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Law & Order Toronto: Criminal Intent


The debut of “Law & Order Toronto: Criminal Intent” has the potential to be Canada’s most significant original TV series premiere to date. In Canada, getting a show approved for production is notoriously challenging due to funding constraints, market dynamics, and competition from U.S. imports. Even major networks like CTV, Global, and CityTV, along with the public broadcaster CBC, often rely on acquiring content rather than producing original series. However, amidst this challenging landscape, the adaptation of “Criminal Intent” for a Canadian audience has been seen as a strategic move from the outset, given its established fanbase and proven formula. Rogers Sports & Media is strategically positioning the series by airing it directly after NBC’s “Law & Order,” setting the stage for a potentially massive audience.

The Key To The Castle

However, beyond its marketing appeal, the creative approach of “Law & Order Toronto: Criminal Intent” is what truly sets it apart. Adapting an international franchise for a Canadian audience presents unique challenges, particularly in infusing it with Canadian identity while operating on a limited budget. Yet, the series aims to do just that, by featuring original Canadian stories, produced, written, and starring Canadians, drawing inspiration from national headlines. The premiere episode, “The Key to the Castle,” exemplifies this commitment, weaving a narrative that resonates with real-life events while capturing the essence of Canadian storytelling. As the series unfolds, it promises to showcase the depth of Canadian talent and storytelling prowess, marking a significant milestone in the country’s television landscape.

Law & Order Criminal intent Toronto
Law & Order Toronto: Criminal Intent

Canadian Actors

Most notably, the premiere introduces viewers to the fresh crime-solving duo entrusted with cracking these cases. Aden Young (“Rectify”) steps into the role of Detective Sergeant Henry Graff, while Kathleen Munroe portrays Detective Sergeant Frankie Bateman. Their on-screen chemistry is evident, with Graff’s worldly yet quirky demeanor, brimming with knowledge in his distinct Canadian accent, complemented by Bateman’s relatable presence, bridging communication gaps effortlessly.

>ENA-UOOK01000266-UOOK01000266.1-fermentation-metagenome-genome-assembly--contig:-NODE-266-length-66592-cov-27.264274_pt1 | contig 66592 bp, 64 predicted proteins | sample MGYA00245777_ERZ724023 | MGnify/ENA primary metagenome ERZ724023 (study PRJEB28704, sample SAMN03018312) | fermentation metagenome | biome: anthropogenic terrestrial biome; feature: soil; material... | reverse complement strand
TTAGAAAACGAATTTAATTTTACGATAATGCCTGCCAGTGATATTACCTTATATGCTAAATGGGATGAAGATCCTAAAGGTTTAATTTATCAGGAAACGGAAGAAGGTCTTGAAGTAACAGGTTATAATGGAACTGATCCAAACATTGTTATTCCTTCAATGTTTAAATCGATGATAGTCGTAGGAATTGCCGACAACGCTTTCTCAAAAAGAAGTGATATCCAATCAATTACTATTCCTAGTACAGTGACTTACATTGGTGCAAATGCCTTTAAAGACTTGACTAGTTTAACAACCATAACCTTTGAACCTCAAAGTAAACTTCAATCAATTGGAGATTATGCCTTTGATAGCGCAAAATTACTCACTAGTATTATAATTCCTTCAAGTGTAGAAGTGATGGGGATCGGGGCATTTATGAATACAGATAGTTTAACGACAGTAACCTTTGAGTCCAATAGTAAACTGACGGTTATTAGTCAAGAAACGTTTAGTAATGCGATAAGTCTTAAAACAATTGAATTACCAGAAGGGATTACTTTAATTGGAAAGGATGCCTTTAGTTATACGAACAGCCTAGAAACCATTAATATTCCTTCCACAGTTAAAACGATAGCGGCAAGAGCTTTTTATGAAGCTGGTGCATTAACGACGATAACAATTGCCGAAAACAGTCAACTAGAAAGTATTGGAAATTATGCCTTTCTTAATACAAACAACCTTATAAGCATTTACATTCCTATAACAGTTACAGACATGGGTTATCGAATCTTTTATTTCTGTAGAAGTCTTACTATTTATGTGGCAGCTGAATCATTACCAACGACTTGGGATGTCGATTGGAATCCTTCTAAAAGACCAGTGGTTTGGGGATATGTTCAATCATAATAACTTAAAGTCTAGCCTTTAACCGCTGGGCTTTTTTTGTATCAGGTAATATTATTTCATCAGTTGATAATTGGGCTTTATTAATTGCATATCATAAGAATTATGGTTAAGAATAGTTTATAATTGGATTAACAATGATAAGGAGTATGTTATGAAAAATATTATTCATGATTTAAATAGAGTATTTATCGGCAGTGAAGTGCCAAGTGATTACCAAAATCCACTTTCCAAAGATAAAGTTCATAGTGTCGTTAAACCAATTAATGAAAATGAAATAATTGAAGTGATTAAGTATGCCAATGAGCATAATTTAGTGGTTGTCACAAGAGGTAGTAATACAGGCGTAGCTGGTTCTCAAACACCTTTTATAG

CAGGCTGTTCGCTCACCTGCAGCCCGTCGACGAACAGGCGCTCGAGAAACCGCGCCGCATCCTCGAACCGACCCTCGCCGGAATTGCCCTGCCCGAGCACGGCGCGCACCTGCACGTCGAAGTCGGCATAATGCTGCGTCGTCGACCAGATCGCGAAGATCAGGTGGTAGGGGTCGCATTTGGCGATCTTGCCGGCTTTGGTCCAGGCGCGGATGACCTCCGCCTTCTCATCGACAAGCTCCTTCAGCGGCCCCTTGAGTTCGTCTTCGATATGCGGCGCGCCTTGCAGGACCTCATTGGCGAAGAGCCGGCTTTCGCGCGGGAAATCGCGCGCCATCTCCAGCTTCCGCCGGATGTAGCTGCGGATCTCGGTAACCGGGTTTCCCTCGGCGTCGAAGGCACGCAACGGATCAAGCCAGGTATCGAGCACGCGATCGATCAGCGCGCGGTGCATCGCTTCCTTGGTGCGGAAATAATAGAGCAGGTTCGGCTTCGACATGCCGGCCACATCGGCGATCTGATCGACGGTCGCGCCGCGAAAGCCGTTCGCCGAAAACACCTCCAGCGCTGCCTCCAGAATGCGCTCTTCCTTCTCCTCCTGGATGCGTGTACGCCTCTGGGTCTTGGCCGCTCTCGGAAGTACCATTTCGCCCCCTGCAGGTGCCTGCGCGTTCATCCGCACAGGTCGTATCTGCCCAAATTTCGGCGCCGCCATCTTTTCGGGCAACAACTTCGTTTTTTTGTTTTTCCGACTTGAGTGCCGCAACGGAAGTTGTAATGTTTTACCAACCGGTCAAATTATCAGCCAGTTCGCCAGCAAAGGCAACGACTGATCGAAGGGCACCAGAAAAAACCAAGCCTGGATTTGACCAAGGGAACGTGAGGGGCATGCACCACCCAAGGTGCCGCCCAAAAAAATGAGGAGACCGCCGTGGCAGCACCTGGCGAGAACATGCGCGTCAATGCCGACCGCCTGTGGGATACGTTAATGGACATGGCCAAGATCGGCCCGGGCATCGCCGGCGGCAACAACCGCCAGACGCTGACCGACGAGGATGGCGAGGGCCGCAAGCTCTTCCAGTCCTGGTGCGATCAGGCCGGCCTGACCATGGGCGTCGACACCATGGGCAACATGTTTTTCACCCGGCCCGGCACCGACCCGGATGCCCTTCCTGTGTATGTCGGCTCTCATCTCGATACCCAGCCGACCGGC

At the precinct, they are joined by Inspector Vivienne Holness, portrayed by “Schitt’s Creek” standout and esteemed Canadian actress Karen Robinson. Her no-nonsense, straightforward approach provides a delightful contrast to Graff’s brilliance, and it’s evident why the writers tailored the role with her in mind. Additionally, K.C. Collins (“Saving Hope,” “Lost Girl”) embodies the role of Deputy Crown Attorney Theo Forrester, whose brief appearances in the premiere leave a lasting impression, thanks to his effortless charm and charisma.

Walk & Talk

It’s a compelling hour that adheres closely to the established conventions of the franchise, delving into a case from inception to resolution while offering insights from both the detectives’ and the suspects’ perspectives. This format leaves little room for ongoing story arcs, but early indications of character development surface, such as the revelation of Bateman’s status as a single mother and potential romantic inclinations.

Law & Order’s trademark “walk-and-talk” sequences, a staple of the franchise, showcase Toronto’s distinct locales.

The pacing is brisk, with ample outdoor shots showcasing Toronto’s distinct locales, contributing to the overall Canadian ambiance. The trademark “walk-and-talk” sequences, a staple of the franchise, are present but can feel more like a brisk jog for Munroe, who noticeably contrasts in height with her male counterparts.

Will It Succeed? 

This marks a promising beginning with significant opportunities for Canadian actors on the horizon. Similar to how the New York series draw from the city’s pool of emerging talents and vibrant theatre scene, “Law & Order Toronto: Criminal Intent” benefits from a rich reservoir of Canadian actors and a thriving local theatre community.

The success of the show will hinge on the ability to discover the right talent and craft compelling narratives as it progresses. With only the premiere episode available for screening prior to its debut, predicting the trajectory from here on remains challenging. However, the inaugural episode offered multiple twists and a brisk pace that held viewer interest.

The Show Runner

The involvement of show runner Tassie Cameron is another promising aspect. With a wealth of experience crafting Canadian law enforcement narratives on series like “Rookie Blue,” “Private Eyes,” “Flashpoint,” “Mary Kills People,” and “Pretty Hard Cases,” Cameron brings a seasoned perspective to the table. Working alongside her sister, award-winning journalist Amy Cameron, under their banner Cameron Pictures, adds further depth to the creative team. Additionally, the influence of their mother, acclaimed Canadian investigative journalist Stevie Cameron, whose work has delved into notable crimes for years, underscores the inherent ability to create a series like “Criminal Intent,” seemingly ingrained in the sisters’ DNA.

by Myles Shane

Other articles from totimes.ca – otttimes.ca – mtltimes.ca   

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